All players ante. Shuffle and deal three cards to each player, as well as an extra three-card hand to the pot.
All players examine their hands to determine what they hold. As this is a three-card poker game, straights and flushes do not count, and the highest hand possible is three of a kind. Additionally, the two red kings are wild. Players then decide whether to play or fold.
Now, each player holds their hand, face down, about an inch or so above the table (low enough that none of their cards are exposed but high enough that it’s clear they are not on the table). The dealer then calls “3…2…1…drop.” On “drop”, players wishing to fold drop their hand to the table; any player that keeps hold of their hand is playing it. The hands are exposed, with the highest hand taking the pot. Losing players pay the amount of the pot into the pot for the next hand, and players that folded are not required to pay anything.
In the event that only one person plays their hand, the extra hand dealt to the pot is exposed, with the lone player hoping to beat it. If the player wins, they take the pot, and all other players ante. If the player loses, they pay the amount of the pot, and the money remains there for the next hand.
Game play continues until the cows come home. The losers of the last pot of the session pay only half the amount of the pot directly to the winner of the final hand.
Object of Iron Cross
The object of Iron Cross is to win money by having the best poker hand possible using the four cards in your hand and a selection of the five community cards.
Like almost all poker games, Iron Cross uses the standard 52-card deck of playing cards. Like almost all poker games, you’ll have a better time if you’re using Denexa 100% Plastic Playing Cards.
All players ante. Shuffle and deal four cards to each player. Deal five cards face down to the center of the table in the shape of a cross, then turn two of the cards at the ends of the cross face-up. (Refer to the diagram for an example layout.)
Starting from the player to the left of the dealer, each player examines their hand and determines which of the community cards they will be using:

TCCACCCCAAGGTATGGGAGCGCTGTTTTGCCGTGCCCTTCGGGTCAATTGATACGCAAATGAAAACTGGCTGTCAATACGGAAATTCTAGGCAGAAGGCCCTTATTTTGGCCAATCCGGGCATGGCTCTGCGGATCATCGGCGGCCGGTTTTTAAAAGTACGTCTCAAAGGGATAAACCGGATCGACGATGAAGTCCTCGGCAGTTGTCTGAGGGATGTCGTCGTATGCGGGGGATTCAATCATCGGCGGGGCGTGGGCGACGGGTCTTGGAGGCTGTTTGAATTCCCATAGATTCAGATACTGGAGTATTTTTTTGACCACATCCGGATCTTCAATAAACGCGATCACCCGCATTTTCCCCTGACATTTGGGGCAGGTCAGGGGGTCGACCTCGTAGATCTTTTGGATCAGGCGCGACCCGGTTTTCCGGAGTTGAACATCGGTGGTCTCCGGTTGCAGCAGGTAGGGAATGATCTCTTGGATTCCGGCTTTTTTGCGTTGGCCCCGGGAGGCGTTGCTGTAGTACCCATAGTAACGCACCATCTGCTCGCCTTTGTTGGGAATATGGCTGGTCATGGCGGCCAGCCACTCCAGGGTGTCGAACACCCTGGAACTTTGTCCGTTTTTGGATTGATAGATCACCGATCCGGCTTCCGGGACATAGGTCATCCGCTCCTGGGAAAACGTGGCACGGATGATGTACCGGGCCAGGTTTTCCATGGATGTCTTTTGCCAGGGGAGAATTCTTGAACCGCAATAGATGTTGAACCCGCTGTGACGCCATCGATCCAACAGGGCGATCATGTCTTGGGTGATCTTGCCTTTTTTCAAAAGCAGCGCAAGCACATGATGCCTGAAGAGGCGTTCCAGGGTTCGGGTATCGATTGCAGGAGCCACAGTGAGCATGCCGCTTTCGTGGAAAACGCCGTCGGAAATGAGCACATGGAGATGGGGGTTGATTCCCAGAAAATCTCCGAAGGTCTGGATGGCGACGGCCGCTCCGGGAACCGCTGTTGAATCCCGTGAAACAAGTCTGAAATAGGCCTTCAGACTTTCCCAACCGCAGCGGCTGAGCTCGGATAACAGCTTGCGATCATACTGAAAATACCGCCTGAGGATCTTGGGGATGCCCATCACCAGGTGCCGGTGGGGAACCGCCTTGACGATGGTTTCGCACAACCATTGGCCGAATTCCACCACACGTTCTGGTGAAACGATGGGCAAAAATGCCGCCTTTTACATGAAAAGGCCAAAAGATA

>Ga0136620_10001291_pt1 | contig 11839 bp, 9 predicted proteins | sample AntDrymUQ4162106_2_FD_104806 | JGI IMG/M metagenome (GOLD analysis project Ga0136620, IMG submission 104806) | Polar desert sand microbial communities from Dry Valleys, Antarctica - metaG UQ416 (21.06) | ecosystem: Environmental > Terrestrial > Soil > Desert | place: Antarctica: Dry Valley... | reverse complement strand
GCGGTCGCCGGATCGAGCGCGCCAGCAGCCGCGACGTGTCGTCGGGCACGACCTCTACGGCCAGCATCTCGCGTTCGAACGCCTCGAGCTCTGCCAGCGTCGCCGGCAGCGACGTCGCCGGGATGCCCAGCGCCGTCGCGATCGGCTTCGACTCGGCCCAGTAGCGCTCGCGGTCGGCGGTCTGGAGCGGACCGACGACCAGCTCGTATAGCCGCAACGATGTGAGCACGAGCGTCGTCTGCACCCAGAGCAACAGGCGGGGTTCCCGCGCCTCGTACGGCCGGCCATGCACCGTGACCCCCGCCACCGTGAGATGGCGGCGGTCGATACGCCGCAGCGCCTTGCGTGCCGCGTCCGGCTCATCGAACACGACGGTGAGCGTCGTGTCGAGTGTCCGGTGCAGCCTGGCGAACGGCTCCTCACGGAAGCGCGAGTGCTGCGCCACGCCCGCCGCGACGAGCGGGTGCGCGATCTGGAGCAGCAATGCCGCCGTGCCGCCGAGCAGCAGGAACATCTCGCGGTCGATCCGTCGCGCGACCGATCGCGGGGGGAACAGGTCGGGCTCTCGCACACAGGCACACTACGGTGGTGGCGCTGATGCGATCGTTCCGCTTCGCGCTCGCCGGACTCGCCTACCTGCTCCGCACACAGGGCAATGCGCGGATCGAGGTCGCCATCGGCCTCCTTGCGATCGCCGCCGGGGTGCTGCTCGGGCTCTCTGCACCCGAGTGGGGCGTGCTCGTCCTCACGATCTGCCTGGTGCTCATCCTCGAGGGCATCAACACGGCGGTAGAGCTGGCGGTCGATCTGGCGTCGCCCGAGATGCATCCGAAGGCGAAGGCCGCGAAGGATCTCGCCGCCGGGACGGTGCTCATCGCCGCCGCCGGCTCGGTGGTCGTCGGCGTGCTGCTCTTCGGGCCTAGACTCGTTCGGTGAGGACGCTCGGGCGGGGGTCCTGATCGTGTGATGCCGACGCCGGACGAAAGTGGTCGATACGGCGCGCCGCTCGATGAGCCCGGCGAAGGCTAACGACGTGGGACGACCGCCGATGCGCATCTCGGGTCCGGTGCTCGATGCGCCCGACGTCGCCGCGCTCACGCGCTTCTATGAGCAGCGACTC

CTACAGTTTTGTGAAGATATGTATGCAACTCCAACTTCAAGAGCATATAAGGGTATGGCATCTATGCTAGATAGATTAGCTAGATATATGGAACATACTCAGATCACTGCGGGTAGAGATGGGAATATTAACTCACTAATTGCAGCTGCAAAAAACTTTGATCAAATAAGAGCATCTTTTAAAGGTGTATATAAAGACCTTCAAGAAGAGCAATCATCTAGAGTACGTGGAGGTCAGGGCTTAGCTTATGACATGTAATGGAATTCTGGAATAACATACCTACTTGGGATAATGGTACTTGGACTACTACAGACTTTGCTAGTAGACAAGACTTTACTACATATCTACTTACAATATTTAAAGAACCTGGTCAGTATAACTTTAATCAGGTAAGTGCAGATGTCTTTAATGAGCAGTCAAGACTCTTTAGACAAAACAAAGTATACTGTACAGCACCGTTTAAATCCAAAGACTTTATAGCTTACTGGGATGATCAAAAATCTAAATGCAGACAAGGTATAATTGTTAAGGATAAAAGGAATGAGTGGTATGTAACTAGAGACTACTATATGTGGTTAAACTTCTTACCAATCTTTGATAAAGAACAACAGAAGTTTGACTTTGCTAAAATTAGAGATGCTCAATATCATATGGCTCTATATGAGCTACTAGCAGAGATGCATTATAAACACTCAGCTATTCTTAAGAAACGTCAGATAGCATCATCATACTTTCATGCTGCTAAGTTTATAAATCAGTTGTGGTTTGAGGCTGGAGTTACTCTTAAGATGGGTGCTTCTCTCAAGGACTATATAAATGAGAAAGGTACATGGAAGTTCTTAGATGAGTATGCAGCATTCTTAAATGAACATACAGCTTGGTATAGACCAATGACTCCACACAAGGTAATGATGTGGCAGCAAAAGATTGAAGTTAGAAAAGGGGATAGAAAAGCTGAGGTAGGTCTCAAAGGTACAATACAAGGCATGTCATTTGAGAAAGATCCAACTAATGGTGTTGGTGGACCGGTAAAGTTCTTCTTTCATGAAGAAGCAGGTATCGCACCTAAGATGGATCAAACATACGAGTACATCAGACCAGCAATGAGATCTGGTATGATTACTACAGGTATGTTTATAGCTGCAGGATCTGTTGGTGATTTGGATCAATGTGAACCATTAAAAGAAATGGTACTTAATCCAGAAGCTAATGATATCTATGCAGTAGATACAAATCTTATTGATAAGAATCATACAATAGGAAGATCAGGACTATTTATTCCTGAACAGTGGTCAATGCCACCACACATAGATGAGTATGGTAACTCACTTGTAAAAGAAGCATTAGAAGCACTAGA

- Knowns: the two face-up cards.
- Unknowns: the three face-down cards.
- Row: the three cards (one face up and two face down) in the horizontal row. In the example image, this would be the 5♠ and the two cards to the right of it.
- Column: the three cards (again, one face up and two face down) in the vertical column. In the example, this would be the 8♦ and the two cards below it.
Players also have the option to fold.
After each player has declared, the hands and the face-down cards in the cross are revealed. Whoever has the best poker hand, using the four cards in their hand and the cards they selected from the table, wins the pot. All other active players (not the ones who folded, however) pay the amount of the pot into the center of the table, forming the pot for the next hand. (Option: the amount that is paid can be capped at the amount in the first pot, to keep betting amounts lower, if desired.)
In the event that only one player doesn’t fold, or if all players but the dealer fold (the dealer being compelled to play if all other players fold), that player plays “against the pot”. After their hand is revealed, four more cards are dealt to the board (forming a three-by-three grid) and the player’s hand is compared to the best five-card hand that can be formed using the nine cards on the board. If the player wins, which is unlikely as they are facing a best-out-of-nine-card hand, they win the pot and all other players must ante again for the next hand; otherwise, the pot remains for the next hand and they pay the appropriate amount into the pot.